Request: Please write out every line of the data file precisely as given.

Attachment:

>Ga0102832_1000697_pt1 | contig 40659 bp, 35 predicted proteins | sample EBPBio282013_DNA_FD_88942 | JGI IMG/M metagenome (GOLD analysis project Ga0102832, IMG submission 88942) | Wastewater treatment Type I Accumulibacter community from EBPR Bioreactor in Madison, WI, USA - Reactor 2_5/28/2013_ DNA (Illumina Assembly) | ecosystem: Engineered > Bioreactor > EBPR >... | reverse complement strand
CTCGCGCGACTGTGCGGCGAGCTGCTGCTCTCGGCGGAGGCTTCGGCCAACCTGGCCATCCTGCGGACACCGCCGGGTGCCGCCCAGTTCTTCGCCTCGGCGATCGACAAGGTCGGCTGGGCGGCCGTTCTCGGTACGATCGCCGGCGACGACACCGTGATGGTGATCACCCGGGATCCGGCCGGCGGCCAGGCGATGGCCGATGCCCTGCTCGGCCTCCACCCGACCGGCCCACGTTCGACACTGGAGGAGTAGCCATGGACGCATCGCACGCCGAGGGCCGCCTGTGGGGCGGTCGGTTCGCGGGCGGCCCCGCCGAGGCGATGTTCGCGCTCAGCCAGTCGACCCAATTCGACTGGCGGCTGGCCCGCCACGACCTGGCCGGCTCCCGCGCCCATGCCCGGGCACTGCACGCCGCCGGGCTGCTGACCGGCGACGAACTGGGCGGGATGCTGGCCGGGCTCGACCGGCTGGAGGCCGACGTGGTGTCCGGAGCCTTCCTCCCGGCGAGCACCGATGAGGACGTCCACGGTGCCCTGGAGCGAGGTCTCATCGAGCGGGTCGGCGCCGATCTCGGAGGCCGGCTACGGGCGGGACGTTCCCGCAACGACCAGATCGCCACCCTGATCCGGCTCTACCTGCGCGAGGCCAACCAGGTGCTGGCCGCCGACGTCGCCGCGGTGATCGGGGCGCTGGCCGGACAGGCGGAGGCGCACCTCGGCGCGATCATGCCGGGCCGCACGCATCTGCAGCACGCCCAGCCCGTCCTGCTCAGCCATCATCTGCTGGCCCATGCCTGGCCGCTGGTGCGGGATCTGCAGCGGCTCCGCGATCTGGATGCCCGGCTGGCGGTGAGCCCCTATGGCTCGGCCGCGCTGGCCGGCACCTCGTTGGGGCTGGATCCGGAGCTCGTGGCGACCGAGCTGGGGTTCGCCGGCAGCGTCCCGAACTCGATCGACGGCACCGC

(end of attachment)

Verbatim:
>Ga0102832_1000697_pt1 | contig 40659 bp, 35 predicted proteins | sample EBPBio282013_DNA_FD_88942 | JGI IMG/M metagenome (GOLD analysis project Ga0102832, IMG submission 88942) | Wastewater treatment Type I Accumulibacter community from EBPR Bioreactor in Madison, WI, USA - Reactor 2_5/28/2013_ DNA (Illumina Assembly) | ecosystem: Engineered > Bioreactor > EBPR >... | reverse complement strand
CTCGCGCGACTGTGCGGCGAGCTGCTGCTCTCGGCGGAGGCTTCGGCCAACCTGGCCATCCTGCGGACACCGCCGGGTGCCGCCCAGTTCTTCGCCTCGGCGATCGACAAGGTCGGCTGGGCGGCCGTTCTCGGTACGATCGCCGGCGACGACACCGTGATGGTGATCACCCGGGATCCGGCCGGCGGCCAGGCGATGGCCGATGCCCTGCTCGGCCTCCACCCGACCGGCCCACGTTCGACACTGGAGGAGTAGCCATGGACGCATCGCACGCCGAGGGCCGCCTGTGGGGCGGTCGGTTCGCGGGCGGCCCCGCCGAGGCGATGTTCGCGCTCAGCCAGTCGACCCAATTCGACTGGCGGCTGGCCCGCCACGACCTGGCCGGCTCCCGCGCCCATGCCCGGGCACTGCACGCCGCCGGGCTGCTGACCGGCGACGAACTGGGCGGGATGCTGGCCGGGCTCGACCGGCTGGAGGCCGACGTGGTGTCCGGAGCCTTCCTCCCGGCGAGCACCGATGAGGACGTCCACGGTGCCCTGGAGCGAGGTCTCATCGAGCGGGTCGGCGCCGATCTCGGAGGCCGGCTACGGGCGGGACGTTCCCGCAACGACCAGATCGCCACCCTGATCCGGCTCTACCTGCGCGAGGCCAACCAGGTGCTGGCCGCCGACGTCGCCGCGGTGATCGGGGCGCTGGCCGGACAGGCGGAGGCGCACCTCGGCGCGATCATGCCGGGCCGCACGCATCTGCAGCACGCCCAGCCCGTCCTGCTCAGCCATCATCTGCTGGCCCATGCCTGGCCGCTGGTGCGGGATCTGCAGCGGCTCCGCGATCTGGATGCCCGGCTGGCGGTGAGCCCCTATGGCTCGGCCGCGCTGGCCGGCACCTCGTTGGGGCTGGATCCGGAGCTCGTGGCGACCGAGCTGGGGTTCGCCGGCAGCGTCCCGAACTCGATCGACGGCACCGC